Amidst all the lock-down measures around the world, induced by Covid-19, and emission reduction of 7% on a yearly basis, the year 2020 has been ranked the joint hottest year on record.
In addition to Covid-19 and its juggernauts, 2020 would, perhaps, be remembered for being a year of disasters, including cyclones and prolonged floods. Like any other year, Bangladesh has experienced the grim reality of climate change, both on livelihood, infrastructure and related economic fronts.
Different reports, even during this pandemic, substantiate the likelihood of increasing disasters linked to climate change in the forthcoming years. While we encourage the younger generation to pursue their dreams and tend to make them believe that the sky is their limit, their future is seemingly bleak due to climate change. But the future of the next generations is not negotiable.
Our reliance on mother earth and nature
We have only one planet to live in. Despite all our destructive rapaciousness and greed that have contributed to the anthropogenic climate change, we have no choice other than cleaning up the atmosphere and making the planet inhabitable.
If one thinks there is a choice between economic development and nature, it's a misconception. Our economic growth relies on the services and benefits that we receive from nature. It would, in fact, be too narrow to only think from the growth dimension.
Even the value of wildlife in controlling pests and diseases, if monetised using economic techniques, would be huge. The cost of losing India's vultures in between 1993 and 2006, according to an opinion piece of 2014 in Ensia, was estimated to be in the order of $34 billion.
This monetary value included the public health costs related to the demise of vultures. While we are unable to put a true value on all the services nature provides us to enrich our lives, from the case of vulture in India, we imagine how big this amount in aggregate term could be. Therefore, we cannot disregard our mother earth in our insatiable desire for development.
Wherever we live in, we are all affected
Data and evidence validate that the poor and the least developed countries are disproportionately affected by climate change. Bangladesh is certainly a perfect example. However, climate change is affecting not only Bangladesh but also other countries. Even the richer regions are experiencing extreme events more than usual.
For instance, temperature in Germany, on the basis of the monitoring report of German Environment Agency (UBA), has increased 1.5° C over the period from 1881 to 2018. Extreme events, such as, heat waves are becoming more frequent in Germany and elsewhere in Europe.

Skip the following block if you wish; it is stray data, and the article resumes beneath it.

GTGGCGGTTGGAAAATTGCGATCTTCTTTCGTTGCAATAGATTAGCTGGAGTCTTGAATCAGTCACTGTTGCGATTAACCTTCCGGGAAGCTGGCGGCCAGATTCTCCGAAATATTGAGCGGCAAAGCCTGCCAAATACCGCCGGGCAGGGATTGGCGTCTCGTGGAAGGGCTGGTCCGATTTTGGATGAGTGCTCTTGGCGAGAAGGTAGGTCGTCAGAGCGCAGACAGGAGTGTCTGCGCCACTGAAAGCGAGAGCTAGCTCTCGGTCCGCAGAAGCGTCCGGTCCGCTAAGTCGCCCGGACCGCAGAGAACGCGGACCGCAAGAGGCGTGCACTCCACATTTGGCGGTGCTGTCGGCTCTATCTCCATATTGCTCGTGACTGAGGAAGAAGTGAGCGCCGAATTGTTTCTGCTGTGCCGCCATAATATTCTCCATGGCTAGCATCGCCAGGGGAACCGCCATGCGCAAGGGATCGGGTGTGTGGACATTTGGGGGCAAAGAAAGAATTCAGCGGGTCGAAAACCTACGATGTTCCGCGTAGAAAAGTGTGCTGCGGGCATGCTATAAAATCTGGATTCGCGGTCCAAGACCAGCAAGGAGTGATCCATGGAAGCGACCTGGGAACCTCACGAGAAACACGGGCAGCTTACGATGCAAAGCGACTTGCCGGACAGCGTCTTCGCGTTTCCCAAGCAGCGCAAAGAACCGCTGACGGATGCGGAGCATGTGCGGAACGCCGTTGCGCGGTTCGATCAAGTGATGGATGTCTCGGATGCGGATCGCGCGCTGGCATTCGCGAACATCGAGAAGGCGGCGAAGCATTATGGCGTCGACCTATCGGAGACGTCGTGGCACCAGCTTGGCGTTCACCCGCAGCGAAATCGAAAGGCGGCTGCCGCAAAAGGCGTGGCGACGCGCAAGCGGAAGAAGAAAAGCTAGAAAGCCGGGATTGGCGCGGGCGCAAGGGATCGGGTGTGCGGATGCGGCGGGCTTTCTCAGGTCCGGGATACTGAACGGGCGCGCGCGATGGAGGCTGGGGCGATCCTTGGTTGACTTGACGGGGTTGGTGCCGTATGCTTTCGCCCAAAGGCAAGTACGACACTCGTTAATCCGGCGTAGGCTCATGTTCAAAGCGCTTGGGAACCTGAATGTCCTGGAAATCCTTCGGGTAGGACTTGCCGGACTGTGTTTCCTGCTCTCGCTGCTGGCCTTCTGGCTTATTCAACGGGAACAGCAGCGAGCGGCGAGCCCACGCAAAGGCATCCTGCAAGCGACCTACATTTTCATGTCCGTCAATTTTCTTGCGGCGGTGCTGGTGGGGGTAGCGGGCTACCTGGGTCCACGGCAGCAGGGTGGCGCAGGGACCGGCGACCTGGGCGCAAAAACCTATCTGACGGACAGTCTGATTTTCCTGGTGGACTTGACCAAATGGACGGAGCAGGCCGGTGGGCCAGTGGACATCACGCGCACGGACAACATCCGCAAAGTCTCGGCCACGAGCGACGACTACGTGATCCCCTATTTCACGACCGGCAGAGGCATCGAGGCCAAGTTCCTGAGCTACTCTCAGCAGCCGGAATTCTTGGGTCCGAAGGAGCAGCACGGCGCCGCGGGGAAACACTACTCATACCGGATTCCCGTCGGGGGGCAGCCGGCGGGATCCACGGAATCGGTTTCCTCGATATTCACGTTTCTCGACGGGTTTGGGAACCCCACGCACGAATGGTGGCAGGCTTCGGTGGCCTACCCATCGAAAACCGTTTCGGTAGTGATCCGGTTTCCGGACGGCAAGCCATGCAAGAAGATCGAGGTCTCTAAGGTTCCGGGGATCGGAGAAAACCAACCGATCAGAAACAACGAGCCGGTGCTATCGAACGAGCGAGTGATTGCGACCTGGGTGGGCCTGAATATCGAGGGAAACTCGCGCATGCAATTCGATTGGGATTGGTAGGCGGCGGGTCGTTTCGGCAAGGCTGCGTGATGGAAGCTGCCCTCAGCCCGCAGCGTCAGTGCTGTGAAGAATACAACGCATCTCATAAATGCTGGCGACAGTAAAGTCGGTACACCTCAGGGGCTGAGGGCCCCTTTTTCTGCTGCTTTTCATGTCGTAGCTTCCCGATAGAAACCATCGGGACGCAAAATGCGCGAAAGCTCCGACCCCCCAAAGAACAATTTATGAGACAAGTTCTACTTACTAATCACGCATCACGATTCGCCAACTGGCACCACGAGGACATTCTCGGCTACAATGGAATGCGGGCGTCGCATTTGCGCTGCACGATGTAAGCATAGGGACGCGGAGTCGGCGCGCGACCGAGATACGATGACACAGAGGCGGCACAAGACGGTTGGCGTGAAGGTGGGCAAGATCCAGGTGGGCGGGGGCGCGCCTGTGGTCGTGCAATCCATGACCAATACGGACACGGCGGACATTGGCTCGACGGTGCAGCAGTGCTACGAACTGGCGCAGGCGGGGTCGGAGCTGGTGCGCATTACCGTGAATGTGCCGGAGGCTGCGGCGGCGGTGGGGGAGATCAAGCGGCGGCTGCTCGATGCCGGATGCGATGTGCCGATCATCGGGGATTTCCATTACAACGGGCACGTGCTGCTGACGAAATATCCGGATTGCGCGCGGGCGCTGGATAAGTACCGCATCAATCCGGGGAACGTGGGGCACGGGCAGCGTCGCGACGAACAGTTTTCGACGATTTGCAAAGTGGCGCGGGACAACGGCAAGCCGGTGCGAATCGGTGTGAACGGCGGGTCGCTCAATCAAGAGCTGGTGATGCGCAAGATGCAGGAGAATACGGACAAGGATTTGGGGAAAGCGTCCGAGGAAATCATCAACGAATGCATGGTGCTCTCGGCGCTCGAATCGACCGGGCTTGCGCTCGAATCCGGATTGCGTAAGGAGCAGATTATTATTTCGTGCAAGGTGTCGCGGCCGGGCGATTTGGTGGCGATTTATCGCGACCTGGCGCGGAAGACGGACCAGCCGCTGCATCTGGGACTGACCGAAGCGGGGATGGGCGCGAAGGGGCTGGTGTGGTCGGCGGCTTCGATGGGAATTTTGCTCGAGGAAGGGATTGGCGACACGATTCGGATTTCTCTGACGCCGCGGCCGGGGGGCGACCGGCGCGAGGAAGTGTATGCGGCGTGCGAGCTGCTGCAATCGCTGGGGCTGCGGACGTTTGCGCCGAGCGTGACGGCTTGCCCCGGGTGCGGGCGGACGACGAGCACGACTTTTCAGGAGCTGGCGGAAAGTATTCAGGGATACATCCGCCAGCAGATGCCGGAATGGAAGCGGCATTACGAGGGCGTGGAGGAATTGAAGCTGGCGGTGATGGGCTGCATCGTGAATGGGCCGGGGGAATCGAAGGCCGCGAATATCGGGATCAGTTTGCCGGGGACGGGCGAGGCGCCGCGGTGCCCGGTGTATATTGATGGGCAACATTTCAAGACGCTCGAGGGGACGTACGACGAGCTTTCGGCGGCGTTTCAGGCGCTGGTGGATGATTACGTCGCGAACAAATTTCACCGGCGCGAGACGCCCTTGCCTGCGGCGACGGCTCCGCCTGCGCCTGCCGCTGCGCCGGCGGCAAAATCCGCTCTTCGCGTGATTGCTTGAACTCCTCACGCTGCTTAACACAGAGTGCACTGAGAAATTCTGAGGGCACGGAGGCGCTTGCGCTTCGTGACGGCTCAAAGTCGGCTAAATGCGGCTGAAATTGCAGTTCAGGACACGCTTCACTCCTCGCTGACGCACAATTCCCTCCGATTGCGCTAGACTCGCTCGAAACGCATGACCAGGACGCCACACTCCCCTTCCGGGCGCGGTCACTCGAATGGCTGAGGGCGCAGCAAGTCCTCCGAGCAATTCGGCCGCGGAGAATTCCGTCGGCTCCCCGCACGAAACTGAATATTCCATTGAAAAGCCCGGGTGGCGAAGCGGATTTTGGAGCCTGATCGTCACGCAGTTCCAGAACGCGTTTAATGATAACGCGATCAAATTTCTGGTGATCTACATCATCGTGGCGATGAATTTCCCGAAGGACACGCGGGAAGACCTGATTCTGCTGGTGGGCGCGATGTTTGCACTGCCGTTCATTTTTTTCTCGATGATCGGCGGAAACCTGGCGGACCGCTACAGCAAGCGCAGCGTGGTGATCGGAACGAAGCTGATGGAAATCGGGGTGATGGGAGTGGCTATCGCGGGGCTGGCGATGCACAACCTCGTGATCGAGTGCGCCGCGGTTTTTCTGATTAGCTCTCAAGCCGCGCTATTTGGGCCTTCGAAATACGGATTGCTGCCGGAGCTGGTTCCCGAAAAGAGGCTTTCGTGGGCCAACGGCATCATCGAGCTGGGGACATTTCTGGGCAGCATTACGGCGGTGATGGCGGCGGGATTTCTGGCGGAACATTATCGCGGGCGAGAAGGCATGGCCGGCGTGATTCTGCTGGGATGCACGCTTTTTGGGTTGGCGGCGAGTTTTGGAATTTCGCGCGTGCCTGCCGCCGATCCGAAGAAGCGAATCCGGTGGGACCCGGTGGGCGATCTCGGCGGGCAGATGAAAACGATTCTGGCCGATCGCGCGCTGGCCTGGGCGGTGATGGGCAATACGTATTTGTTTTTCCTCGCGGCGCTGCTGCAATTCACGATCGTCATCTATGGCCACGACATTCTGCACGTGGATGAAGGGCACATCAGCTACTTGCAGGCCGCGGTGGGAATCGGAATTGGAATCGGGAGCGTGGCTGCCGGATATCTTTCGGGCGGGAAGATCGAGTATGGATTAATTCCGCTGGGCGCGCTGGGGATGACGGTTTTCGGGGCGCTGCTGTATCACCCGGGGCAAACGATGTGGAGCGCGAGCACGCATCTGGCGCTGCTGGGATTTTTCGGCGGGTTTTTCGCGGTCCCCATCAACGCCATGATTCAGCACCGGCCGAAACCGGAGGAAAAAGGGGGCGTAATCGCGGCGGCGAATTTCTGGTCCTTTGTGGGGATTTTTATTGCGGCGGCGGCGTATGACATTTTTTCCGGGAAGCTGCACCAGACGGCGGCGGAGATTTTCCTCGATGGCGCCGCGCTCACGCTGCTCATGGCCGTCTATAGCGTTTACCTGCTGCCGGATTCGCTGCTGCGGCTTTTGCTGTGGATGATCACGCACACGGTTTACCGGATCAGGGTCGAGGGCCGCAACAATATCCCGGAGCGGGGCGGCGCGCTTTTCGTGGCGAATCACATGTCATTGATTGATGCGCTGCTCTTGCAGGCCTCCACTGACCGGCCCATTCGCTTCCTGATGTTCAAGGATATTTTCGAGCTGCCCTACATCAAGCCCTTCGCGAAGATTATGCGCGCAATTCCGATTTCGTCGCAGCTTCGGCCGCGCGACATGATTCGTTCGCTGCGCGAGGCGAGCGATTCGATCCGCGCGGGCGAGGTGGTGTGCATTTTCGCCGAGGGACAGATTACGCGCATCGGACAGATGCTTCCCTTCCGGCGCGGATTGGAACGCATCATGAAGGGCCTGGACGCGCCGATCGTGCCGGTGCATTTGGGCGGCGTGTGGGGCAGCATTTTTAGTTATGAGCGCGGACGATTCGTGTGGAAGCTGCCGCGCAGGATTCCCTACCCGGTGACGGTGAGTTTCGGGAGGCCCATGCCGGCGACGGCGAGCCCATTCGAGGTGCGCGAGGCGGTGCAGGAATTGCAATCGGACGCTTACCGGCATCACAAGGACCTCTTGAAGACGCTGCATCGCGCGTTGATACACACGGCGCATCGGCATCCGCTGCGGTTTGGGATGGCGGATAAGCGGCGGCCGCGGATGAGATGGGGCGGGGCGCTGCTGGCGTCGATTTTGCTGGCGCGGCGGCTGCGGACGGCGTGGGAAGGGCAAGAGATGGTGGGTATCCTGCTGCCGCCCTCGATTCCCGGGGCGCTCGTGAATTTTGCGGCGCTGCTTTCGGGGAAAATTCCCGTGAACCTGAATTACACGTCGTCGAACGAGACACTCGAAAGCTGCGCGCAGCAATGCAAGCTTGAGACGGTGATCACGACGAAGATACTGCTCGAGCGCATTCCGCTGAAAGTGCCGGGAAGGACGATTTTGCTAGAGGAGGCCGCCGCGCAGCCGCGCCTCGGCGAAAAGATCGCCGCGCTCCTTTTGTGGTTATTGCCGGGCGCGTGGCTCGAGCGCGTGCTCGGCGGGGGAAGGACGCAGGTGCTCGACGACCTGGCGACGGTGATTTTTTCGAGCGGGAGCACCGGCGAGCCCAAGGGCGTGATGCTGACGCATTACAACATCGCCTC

Other parts of the world are not an exception when we talk about the increasing trend of rising disasters linked to climate change. Tackling climate change, therefore, is fundamentally necessary before we cross the tipping point.
Cost of action outweighs cost of no action
It is up to us as to how we shall treat our mother earth and nature. Yet, one thing is certain that the longer we continue to disregard the benefits that we harness from nature and attempt to build an economic system and society purely for increased consumption/consumerism, the bigger the disasters we would invite in the absence of concerted efforts to heal nature.
Studies show that we need to internalise the cost of the damage that we have been consistently doing in our nature.
For instance, the review of economics of climate change, conducted by Sir Nicholas Stern in 2006 and known as the Stern review, has underlined the importance to act in right earnest to address climate change or how severe the consequences of failing to act could be.
He has even highlighted the possibility of millions of people to become climate refugees, imputed to droughts and floods. The recent studies have also determined the strong association of increasing and prolonged floods to climate change and the situation could take a serious turn in South Asian countries.
The Stern review has, further, estimated that 1% of global GDP shall be spent to deal with climate change but without action and the resulting unchecked climate change could cause damage, amounting in between 5 and 20 times higher than the cost of action (1% of global GDP).
Other reports and assessments, including those of the Intergovernmental Panel on Climate Change (IPCC), also echo that the cost of action outweighs the cost of no action and these findings have unreservedly been accepted by most people.
We worry about future generations
This planet is beautiful, diverse and awe-inspiring with seemingly all the attributes that a mother has. We are privileged to be able to live on such a planet. Our children and the generations afterwards deserve the same too.
However, the comfort and pleasure that we enjoy now at the expense of nature and climate would make the future condition far from ideal for development. While we are counting the cost of damages that we have done, our next generations would bear most of the brunt of the degradation of nature and climate.
Having said that, people are capable of doing great things and we can amend the wrong footings for the right reasons. The concern for the vulnerability of our children as well as the intergenerational vulnerability, i.e., the vulnerability of a generation that transmits to the subsequent generations, is one of the reasons that shall prompt us to take climate actions.
Shafiqul Alam is a Humboldt Scholar and an environmental economist.
Disclaimer: The views and opinions expressed in this article are those of the authors and do not necessarily reflect the opinions and views of The Business Standard.